Faculty Perspective: What Can We Do About Climate Change?

February 15, 2019
Faculty Perspective: What Can We Do About Climate Change?

This piece was published in the Telegram & Gazette on Sunday, Feb. 17.

Christopher Picone Professor, Department of Biology/Chemistry

Studying climate change can leave us depressed and despairing.

Climate scientists are increasingly confident about our “carbon budget,” or how much more carbon dioxide we can add to the atmosphere before global warming exceeds 1.5-2ºC. We have already warmed 1ºC, so we now must leave most fossil fuels in the ground.

Yet that necessary solution feels almost impossible. Five of the ten largest corporations on Earth are fossil fuel companies, and they impede any real progress on climate change. Another challenge is that we have been spoiled by the cheap, abundant energy in fossil fuels. While the science is clear that we need to reduce emissions dramatically, global emissions have been increasing by 1-3% every year. For decades!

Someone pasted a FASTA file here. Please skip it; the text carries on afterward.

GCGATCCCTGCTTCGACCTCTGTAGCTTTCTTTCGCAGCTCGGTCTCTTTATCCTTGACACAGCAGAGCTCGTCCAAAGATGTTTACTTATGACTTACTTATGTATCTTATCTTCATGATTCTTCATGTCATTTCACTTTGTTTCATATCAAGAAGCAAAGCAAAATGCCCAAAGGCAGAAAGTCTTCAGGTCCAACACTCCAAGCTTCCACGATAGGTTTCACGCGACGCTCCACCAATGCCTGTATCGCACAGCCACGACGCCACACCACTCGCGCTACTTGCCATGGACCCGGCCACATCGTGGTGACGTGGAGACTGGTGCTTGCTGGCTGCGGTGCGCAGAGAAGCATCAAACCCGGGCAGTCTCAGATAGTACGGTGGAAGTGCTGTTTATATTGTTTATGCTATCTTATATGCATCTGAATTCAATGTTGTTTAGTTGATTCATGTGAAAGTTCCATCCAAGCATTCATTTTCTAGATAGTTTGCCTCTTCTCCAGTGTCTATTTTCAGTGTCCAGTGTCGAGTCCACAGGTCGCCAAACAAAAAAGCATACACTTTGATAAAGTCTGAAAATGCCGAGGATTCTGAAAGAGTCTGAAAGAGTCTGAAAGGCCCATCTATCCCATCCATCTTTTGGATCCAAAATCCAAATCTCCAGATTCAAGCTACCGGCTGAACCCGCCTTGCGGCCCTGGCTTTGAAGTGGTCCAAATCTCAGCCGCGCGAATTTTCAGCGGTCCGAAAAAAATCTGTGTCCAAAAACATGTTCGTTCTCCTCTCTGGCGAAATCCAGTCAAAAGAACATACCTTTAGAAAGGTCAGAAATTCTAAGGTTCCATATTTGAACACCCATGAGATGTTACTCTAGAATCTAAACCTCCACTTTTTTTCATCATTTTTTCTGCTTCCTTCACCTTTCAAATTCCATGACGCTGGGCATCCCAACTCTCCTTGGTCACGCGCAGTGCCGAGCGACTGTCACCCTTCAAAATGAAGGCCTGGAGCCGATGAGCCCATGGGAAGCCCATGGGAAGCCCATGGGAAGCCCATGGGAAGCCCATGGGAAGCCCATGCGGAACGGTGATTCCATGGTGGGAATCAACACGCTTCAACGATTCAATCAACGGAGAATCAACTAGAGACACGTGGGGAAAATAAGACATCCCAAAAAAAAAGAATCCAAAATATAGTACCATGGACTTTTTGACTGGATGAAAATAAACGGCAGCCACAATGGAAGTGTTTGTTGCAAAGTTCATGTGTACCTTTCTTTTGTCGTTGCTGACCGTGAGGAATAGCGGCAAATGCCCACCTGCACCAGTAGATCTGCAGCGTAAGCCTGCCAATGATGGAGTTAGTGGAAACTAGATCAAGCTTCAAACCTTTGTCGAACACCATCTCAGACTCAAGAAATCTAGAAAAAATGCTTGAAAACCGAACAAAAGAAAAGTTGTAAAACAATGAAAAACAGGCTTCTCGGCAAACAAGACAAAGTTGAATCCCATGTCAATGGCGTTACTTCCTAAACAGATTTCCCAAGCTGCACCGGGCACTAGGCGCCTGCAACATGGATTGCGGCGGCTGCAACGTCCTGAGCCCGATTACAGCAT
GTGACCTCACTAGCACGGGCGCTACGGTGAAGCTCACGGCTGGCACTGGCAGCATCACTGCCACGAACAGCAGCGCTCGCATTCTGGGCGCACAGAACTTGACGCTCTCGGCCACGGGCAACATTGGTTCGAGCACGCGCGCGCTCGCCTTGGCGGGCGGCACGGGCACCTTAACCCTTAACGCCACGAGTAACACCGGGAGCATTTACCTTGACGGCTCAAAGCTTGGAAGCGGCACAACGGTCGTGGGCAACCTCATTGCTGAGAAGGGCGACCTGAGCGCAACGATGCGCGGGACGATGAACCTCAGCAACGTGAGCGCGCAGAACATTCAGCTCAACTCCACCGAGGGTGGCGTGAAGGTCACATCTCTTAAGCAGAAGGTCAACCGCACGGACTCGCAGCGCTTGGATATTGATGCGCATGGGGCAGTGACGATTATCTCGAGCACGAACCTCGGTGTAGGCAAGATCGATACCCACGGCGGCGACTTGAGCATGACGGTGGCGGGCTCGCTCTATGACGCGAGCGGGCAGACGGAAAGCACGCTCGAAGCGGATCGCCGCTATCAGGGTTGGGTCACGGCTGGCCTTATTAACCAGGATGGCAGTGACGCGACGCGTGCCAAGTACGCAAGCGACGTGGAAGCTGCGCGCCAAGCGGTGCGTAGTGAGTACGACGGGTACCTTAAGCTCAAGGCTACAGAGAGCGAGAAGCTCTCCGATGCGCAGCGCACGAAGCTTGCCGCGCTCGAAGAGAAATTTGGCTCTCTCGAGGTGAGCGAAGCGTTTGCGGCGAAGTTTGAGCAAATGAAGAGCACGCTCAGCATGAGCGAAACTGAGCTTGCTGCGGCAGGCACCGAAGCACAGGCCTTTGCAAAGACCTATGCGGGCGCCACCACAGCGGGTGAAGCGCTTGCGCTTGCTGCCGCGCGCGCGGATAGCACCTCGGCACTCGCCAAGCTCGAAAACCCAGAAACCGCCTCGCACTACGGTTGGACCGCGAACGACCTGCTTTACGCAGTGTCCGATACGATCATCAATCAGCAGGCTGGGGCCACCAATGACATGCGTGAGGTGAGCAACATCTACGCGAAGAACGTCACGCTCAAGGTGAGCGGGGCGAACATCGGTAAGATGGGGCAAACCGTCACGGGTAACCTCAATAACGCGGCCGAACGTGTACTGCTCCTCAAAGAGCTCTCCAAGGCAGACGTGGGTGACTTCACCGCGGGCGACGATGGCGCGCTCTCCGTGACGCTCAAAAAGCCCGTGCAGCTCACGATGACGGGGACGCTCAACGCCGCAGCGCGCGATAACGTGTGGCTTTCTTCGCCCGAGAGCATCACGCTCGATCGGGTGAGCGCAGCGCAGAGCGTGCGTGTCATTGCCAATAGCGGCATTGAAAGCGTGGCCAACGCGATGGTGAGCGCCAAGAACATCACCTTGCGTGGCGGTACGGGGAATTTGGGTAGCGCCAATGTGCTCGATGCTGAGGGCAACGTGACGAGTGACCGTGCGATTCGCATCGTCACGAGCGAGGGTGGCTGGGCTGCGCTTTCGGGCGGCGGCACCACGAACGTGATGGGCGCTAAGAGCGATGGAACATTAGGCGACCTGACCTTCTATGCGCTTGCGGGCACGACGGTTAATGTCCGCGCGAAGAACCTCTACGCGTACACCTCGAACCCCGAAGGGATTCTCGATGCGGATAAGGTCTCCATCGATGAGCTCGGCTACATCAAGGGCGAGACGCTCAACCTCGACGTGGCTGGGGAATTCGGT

So what can we do?

We must rapidly transform our energy infrastructure towards renewable sources, as the Green New Deal and the MA 100% Renewable Energy Act would do. Such ambitious change requires massive, informed social movements, as well as elected leaders who value scientific reasoning.

We must also change the way we produce and eat food, which accounts for 30% of greenhouse gas emissions (PDF). Those emissions are reduced by agroecological techniques such as diversified crops, perennial plants, integrated livestock, organic fertilizers, and reduced tillage. Eating less meat is also necessary.

Focusing on food develops solutions that beget more solutions. Agroecological farming builds soil organic matter which pulls carbon dioxide out of the atmosphere. Such farms are more resilient to droughts and extreme rainfall, which are more common as our climate changes. These farms also serve as refuges for biodiversity, require less pesticides, and improve nutrition for farming communities.

Just a few generations past, we defeated global threats of fascism by transforming our economy, trusting science, and fostering a sense of duty and self-sacrifice. If we did it once, we can do it again.